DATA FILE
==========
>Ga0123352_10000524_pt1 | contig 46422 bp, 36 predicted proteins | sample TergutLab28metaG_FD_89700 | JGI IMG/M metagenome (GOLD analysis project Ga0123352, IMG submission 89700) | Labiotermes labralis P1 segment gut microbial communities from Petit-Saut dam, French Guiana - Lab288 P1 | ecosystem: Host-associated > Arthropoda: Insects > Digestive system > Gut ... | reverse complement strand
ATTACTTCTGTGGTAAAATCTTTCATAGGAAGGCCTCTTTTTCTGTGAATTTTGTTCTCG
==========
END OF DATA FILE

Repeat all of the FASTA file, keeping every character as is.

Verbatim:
>Ga0123352_10000524_pt1 | contig 46422 bp, 36 predicted proteins | sample TergutLab28metaG_FD_89700 | JGI IMG/M metagenome (GOLD analysis project Ga0123352, IMG submission 89700) | Labiotermes labralis P1 segment gut microbial communities from Petit-Saut dam, French Guiana - Lab288 P1 | ecosystem: Host-associated > Arthropoda: Insects > Digestive system > Gut ... | reverse complement strand
ATTACTTCTGTGGTAAAATCTTTCATAGGAAGGCCTCTTTTTCTGTGAATTTTGTTCTCG